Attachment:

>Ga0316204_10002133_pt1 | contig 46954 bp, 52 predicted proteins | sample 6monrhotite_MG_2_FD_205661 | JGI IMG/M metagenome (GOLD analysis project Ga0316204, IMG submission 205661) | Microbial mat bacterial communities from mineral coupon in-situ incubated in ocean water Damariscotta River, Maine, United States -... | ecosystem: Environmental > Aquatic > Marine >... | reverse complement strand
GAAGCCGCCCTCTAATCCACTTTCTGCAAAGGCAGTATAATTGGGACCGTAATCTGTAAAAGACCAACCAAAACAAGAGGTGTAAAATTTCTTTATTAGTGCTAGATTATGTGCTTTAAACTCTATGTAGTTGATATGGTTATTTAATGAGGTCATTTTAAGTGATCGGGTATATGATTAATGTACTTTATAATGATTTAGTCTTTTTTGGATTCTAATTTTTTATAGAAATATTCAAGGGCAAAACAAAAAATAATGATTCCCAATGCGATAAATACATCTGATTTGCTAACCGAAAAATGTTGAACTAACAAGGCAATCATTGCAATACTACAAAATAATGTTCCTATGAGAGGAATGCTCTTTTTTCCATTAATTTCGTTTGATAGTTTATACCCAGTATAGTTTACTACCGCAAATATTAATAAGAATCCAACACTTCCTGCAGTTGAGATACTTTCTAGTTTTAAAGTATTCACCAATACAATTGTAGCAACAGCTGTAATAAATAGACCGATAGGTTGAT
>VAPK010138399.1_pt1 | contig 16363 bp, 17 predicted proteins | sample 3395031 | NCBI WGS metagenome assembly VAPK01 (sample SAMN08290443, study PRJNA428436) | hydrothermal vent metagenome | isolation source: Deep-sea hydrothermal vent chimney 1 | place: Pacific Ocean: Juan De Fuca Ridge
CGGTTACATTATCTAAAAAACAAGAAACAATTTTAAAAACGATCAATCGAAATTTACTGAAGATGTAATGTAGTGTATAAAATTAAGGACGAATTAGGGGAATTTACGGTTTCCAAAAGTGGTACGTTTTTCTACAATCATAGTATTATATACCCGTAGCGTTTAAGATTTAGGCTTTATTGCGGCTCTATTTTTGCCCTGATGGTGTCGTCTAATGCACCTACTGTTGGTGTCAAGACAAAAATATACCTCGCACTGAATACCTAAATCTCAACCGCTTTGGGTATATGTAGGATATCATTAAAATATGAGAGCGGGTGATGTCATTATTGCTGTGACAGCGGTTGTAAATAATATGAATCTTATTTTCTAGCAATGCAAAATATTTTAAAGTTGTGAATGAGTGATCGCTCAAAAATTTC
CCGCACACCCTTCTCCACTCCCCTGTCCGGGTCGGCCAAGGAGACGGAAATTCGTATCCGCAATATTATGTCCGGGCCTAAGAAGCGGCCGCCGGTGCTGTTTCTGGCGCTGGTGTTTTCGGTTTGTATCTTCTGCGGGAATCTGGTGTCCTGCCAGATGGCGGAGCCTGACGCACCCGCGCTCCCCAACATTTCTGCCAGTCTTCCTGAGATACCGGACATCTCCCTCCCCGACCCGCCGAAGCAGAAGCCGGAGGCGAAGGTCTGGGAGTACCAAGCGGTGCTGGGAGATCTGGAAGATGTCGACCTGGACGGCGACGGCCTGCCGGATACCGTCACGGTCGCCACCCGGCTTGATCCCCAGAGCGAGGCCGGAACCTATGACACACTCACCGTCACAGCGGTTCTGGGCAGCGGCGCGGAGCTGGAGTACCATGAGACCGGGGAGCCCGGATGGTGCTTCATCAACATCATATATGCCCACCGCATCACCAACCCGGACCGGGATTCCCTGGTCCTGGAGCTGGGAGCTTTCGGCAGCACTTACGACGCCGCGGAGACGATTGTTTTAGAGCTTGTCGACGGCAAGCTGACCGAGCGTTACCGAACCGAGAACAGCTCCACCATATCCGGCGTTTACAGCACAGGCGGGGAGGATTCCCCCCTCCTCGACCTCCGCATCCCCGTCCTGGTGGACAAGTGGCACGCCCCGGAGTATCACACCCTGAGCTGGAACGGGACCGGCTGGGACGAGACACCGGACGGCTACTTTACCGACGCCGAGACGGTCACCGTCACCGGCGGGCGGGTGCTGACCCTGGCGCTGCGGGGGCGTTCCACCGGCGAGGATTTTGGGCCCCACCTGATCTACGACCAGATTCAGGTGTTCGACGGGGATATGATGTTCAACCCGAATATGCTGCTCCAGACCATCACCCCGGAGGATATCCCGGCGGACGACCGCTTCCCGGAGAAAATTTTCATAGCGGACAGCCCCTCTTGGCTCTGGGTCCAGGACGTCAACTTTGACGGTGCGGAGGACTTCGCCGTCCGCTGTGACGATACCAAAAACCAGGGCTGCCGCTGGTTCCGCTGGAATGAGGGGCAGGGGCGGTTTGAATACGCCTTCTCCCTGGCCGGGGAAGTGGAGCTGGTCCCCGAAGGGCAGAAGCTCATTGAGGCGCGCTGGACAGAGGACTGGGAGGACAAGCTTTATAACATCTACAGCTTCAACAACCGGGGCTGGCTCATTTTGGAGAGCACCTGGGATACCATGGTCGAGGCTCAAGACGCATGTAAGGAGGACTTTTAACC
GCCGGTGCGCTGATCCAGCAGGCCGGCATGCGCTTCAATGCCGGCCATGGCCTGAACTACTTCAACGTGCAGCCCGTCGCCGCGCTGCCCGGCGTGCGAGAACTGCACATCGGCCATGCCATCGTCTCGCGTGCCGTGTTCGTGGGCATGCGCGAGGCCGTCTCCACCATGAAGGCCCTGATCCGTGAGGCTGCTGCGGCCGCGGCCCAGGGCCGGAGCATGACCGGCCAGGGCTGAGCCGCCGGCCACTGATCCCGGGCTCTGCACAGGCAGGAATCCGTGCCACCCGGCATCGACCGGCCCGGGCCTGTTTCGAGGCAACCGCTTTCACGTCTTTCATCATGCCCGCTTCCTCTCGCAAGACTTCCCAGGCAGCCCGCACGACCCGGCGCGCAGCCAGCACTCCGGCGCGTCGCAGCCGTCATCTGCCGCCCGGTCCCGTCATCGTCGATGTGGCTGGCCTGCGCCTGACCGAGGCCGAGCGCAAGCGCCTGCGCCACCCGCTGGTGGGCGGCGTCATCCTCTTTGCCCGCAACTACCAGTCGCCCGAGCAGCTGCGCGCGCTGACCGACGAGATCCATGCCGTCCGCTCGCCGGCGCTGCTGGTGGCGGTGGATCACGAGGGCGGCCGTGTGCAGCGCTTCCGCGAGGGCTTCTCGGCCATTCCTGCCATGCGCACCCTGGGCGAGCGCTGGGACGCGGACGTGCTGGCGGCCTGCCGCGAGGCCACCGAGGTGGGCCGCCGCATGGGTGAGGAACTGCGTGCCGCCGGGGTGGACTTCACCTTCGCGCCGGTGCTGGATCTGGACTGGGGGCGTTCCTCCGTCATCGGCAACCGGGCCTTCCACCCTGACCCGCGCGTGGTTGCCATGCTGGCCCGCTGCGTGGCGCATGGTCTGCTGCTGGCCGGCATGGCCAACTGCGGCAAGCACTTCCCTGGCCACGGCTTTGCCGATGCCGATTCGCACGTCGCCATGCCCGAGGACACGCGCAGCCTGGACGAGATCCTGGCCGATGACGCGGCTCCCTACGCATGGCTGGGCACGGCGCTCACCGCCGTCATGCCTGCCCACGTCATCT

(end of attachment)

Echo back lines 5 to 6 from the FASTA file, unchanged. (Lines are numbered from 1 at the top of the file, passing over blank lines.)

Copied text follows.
CCGCACACCCTTCTCCACTCCCCTGTCCGGGTCGGCCAAGGAGACGGAAATTCGTATCCGCAATATTATGTCCGGGCCTAAGAAGCGGCCGCCGGTGCTGTTTCTGGCGCTGGTGTTTTCGGTTTGTATCTTCTGCGGGAATCTGGTGTCCTGCCAGATGGCGGAGCCTGACGCACCCGCGCTCCCCAACATTTCTGCCAGTCTTCCTGAGATACCGGACATCTCCCTCCCCGACCCGCCGAAGCAGAAGCCGGAGGCGAAGGTCTGGGAGTACCAAGCGGTGCTGGGAGATCTGGAAGATGTCGACCTGGACGGCGACGGCCTGCCGGATACCGTCACGGTCGCCACCCGGCTTGATCCCCAGAGCGAGGCCGGAACCTATGACACACTCACCGTCACAGCGGTTCTGGGCAGCGGCGCGGAGCTGGAGTACCATGAGACCGGGGAGCCCGGATGGTGCTTCATCAACATCATATATGCCCACCGCATCACCAACCCGGACCGGGATTCCCTGGTCCTGGAGCTGGGAGCTTTCGGCAGCACTTACGACGCCGCGGAGACGATTGTTTTAGAGCTTGTCGACGGCAAGCTGACCGAGCGTTACCGAACCGAGAACAGCTCCACCATATCCGGCGTTTACAGCACAGGCGGGGAGGATTCCCCCCTCCTCGACCTCCGCATCCCCGTCCTGGTGGACAAGTGGCACGCCCCGGAGTATCACACCCTGAGCTGGAACGGGACCGGCTGGGACGAGACACCGGACGGCTACTTTACCGACGCCGAGACGGTCACCGTCACCGGCGGGCGGGTGCTGACCCTGGCGCTGCGGGGGCGTTCCACCGGCGAGGATTTTGGGCCCCACCTGATCTACGACCAGATTCAGGTGTTCGACGGGGATATGATGTTCAACCCGAATATGCTGCTCCAGACCATCACCCCGGAGGATATCCCGGCGGACGACCGCTTCCCGGAGAAAATTTTCATAGCGGACAGCCCCTCTTGGCTCTGGGTCCAGGACGTCAACTTTGACGGTGCGGAGGACTTCGCCGTCCGCTGTGACGATACCAAAAACCAGGGCTGCCGCTGGTTCCGCTGGAATGAGGGGCAGGGGCGGTTTGAATACGCCTTCTCCCTGGCCGGGGAAGTGGAGCTGGTCCCCGAAGGGCAGAAGCTCATTGAGGCGCGCTGGACAGAGGACTGGGAGGACAAGCTTTATAACATCTACAGCTTCAACAACCGGGGCTGGCTCATTTTGGAGAGCACCTGGGATACCATGGTCGAGGCTCAAGACGCATGTAAGGAGGACTTTTAACC
GCCGGTGCGCTGATCCAGCAGGCCGGCATGCGCTTCAATGCCGGCCATGGCCTGAACTACTTCAACGTGCAGCCCGTCGCCGCGCTGCCCGGCGTGCGAGAACTGCACATCGGCCATGCCATCGTCTCGCGTGCCGTGTTCGTGGGCATGCGCGAGGCCGTCTCCACCATGAAGGCCCTGATCCGTGAGGCTGCTGCGGCCGCGGCCCAGGGCCGGAGCATGACCGGCCAGGGCTGAGCCGCCGGCCACTGATCCCGGGCTCTGCACAGGCAGGAATCCGTGCCACCCGGCATCGACCGGCCCGGGCCTGTTTCGAGGCAACCGCTTTCACGTCTTTCATCATGCCCGCTTCCTCTCGCAAGACTTCCCAGGCAGCCCGCACGACCCGGCGCGCAGCCAGCACTCCGGCGCGTCGCAGCCGTCATCTGCCGCCCGGTCCCGTCATCGTCGATGTGGCTGGCCTGCGCCTGACCGAGGCCGAGCGCAAGCGCCTGCGCCACCCGCTGGTGGGCGGCGTCATCCTCTTTGCCCGCAACTACCAGTCGCCCGAGCAGCTGCGCGCGCTGACCGACGAGATCCATGCCGTCCGCTCGCCGGCGCTGCTGGTGGCGGTGGATCACGAGGGCGGCCGTGTGCAGCGCTTCCGCGAGGGCTTCTCGGCCATTCCTGCCATGCGCACCCTGGGCGAGCGCTGGGACGCGGACGTGCTGGCGGCCTGCCGCGAGGCCACCGAGGTGGGCCGCCGCATGGGTGAGGAACTGCGTGCCGCCGGGGTGGACTTCACCTTCGCGCCGGTGCTGGATCTGGACTGGGGGCGTTCCTCCGTCATCGGCAACCGGGCCTTCCACCCTGACCCGCGCGTGGTTGCCATGCTGGCCCGCTGCGTGGCGCATGGTCTGCTGCTGGCCGGCATGGCCAACTGCGGCAAGCACTTCCCTGGCCACGGCTTTGCCGATGCCGATTCGCACGTCGCCATGCCCGAGGACACGCGCAGCCTGGACGAGATCCTGGCCGATGACGCGGCTCCCTACGCATGGCTGGGCACGGCGCTCACCGCCGTCATGCCTGCCCACGTCATCT